The parents of Christina Eilman
The city council is expected to okay two massive settlements in lawsuits against the Chicago Police Department, including the largest in the city's history, $22.5 million dollars to Christina Eilman and her family:
Though the settlement is a staggering sum on its own, Mayor Rahm Emanuel's administration has placed a second eight-figure police settlement on Tuesday's City Council Finance Committee agenda. A $10.2 million settlement is proposed for one of the victims of notorious former police Cmdr. Jon Burge, bringing to nearly $33 million the amount aldermen could vote to pay victims of police misconduct in a single day.
The latest Burge settlement would be for Alton Logan, who spent 26 years in prison for a murder he did not commit and who alleged in a federal lawsuit that Burge's team of detectives covered up evidence that would have exonerated him — a departure from previous cases that documented torture used by Burge's team to extract false confessions. The Logan case would bring the tab on Burge cases to nearly $60 million when legal fees are counted. Burge is serving 41/2 years in federal prison for lying about the torture and abuse of suspects.
The Tribune detailed the tragic and confusing story of Eilman in several pieces; she is a bipolar woman from California who was arrested at Midway and later released near the Robert Taylor Homes, where she was sexually assaulted and fell, or was thrown, from a seven-story window. She survived, but with severe and unrecoverable brain injuries. In 2006, David Heinzmann did a remarkable job recreating the events of that night, but the mystery ultimately remains of why Eilman, suffering from mental illness, was released from the Wentworth station. The only extant explanation, besides contradictory claims that Eilman did not seem mentally ill:
Officer Rosendo Moreno told investigators that while Eilman was being held at the Chicago Lawn District near Midway, he heard Lt. Carson Earnest tell Moreno's partner, Officer Richard Cason, to take Eilman to the hospital. But Cason responded that he and Moreno didn't have a car to transport her, according to Moreno.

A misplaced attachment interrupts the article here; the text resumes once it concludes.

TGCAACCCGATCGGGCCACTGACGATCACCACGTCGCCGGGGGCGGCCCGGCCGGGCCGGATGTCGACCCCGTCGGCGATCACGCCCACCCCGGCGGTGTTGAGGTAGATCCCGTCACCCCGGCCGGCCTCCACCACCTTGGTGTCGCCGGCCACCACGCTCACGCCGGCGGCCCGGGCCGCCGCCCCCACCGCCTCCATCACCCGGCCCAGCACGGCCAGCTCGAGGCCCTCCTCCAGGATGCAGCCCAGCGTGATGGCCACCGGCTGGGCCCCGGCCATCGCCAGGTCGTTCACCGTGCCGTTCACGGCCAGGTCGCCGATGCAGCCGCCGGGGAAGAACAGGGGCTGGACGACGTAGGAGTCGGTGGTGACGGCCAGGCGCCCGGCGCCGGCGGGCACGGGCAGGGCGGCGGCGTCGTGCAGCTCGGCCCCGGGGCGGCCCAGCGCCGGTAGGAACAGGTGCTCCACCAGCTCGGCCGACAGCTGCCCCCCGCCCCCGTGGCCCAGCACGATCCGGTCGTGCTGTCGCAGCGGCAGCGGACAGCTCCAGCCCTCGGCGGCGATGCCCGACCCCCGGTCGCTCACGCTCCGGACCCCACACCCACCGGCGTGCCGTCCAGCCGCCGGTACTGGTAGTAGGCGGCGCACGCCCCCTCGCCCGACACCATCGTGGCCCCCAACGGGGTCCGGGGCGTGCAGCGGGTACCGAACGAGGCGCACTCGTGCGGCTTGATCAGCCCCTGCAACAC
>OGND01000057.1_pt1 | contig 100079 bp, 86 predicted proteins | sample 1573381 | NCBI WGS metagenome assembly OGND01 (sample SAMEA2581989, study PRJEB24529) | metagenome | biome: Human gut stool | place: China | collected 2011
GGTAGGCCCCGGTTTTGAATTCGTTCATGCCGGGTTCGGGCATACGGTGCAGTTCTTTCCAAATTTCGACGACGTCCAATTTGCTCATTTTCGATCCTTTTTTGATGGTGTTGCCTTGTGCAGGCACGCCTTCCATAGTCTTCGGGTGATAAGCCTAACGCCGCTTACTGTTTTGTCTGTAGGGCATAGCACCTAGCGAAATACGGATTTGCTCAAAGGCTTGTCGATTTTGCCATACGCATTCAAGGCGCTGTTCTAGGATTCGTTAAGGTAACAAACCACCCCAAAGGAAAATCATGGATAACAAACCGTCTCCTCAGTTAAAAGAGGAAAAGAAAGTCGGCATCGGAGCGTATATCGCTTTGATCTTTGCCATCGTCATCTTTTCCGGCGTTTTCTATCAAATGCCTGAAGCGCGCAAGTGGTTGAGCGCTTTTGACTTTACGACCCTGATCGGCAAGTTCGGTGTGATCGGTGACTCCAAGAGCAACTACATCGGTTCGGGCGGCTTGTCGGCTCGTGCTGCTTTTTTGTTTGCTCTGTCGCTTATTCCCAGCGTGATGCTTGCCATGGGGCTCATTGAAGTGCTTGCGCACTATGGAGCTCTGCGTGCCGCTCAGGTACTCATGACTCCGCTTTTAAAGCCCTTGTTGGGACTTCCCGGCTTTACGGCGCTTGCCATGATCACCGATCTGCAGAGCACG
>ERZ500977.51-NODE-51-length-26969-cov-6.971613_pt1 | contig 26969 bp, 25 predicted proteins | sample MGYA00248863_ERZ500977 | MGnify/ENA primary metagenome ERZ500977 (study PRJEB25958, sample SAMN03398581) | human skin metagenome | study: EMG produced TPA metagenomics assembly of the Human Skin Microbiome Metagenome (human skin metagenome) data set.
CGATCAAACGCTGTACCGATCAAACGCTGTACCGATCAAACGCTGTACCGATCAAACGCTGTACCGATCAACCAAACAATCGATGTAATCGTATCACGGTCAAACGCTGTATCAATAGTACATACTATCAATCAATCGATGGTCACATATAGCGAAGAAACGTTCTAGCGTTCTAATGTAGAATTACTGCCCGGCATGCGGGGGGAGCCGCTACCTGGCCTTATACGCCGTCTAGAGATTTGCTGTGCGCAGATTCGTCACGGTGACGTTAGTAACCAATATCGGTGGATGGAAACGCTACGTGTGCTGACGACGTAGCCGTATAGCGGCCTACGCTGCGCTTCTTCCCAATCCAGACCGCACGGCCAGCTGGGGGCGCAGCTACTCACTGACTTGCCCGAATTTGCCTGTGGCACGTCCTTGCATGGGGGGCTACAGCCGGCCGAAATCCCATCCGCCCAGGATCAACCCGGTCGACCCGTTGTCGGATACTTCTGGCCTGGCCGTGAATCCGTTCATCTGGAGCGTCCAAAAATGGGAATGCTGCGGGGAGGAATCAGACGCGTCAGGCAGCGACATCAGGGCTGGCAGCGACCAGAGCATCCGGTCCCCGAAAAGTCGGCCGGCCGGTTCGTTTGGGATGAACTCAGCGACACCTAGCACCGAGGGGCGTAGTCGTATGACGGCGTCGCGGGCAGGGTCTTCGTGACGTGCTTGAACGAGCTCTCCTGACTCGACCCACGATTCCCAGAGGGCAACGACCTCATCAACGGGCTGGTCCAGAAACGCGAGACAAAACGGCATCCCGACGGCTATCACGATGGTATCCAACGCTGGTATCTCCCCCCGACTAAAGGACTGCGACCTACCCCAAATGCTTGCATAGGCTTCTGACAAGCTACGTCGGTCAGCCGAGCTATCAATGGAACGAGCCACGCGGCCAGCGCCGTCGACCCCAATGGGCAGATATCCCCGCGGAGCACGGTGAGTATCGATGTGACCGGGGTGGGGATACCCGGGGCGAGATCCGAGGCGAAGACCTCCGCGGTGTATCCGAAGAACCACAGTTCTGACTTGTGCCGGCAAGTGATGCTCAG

In his lawsuit deposition, Moreno said he did not recall the conversation, but when Eilman's lawyer reminded Moreno of his statements to internal affairs investigators, he acknowledged it had taken place.
The family sought $100 million dollars; $22.5 million is still a massive amount. And it's massive compared to what other cities pay out. But it's not actually that much compared to recent years in Chicago, which pays out an unusual amount compared to its civic peers, as Mick Dumke found in a 2008 report for the Reader. If you count other departments, $33 million is in the ballpark:
Scores of suits have been filed against other city departments, and through just the first six months of  Chicago was already on the hook for some $80 million in settlements and court judgments. That's far more than in any recent year in Chicago—up from about $34 million in 2005. And it doesn't even include the $12 million spent to settle hundreds of suits related to the Shakman consent decrees, a series of federal court orders banning patronage hiring and firing, or the $11 million it took to settle a dispute with Millennium Park contractors—both paid in 2008 after years of litigation. That's a total of more than $100 million to close lawsuits from January through June.
Lawsuits against the CPD get a lot of attention, because so many of the cases are shocking: the wrongful conviction of Alton Logan, the unimaginable plight of Christina Eilman. And they make up more of the city's tab than other cities. But it's still not the majority of it: "Lawsuits involving the police account for about 44 percent of Chicago's settlements and judgments. In New York and LA they account for only about a quarter. And the amount Chicago is spending to close police-related lawsuits is increasing—from about $23 million for all of 2005 to more than $62 million for the first half of 2008." And the raw numbers for all settlements are just staggering: more money, from 2005-2008, than Los Angeles (three times as much), more than Houston (about seventeen times as much).
Photograph: Chicago Tribune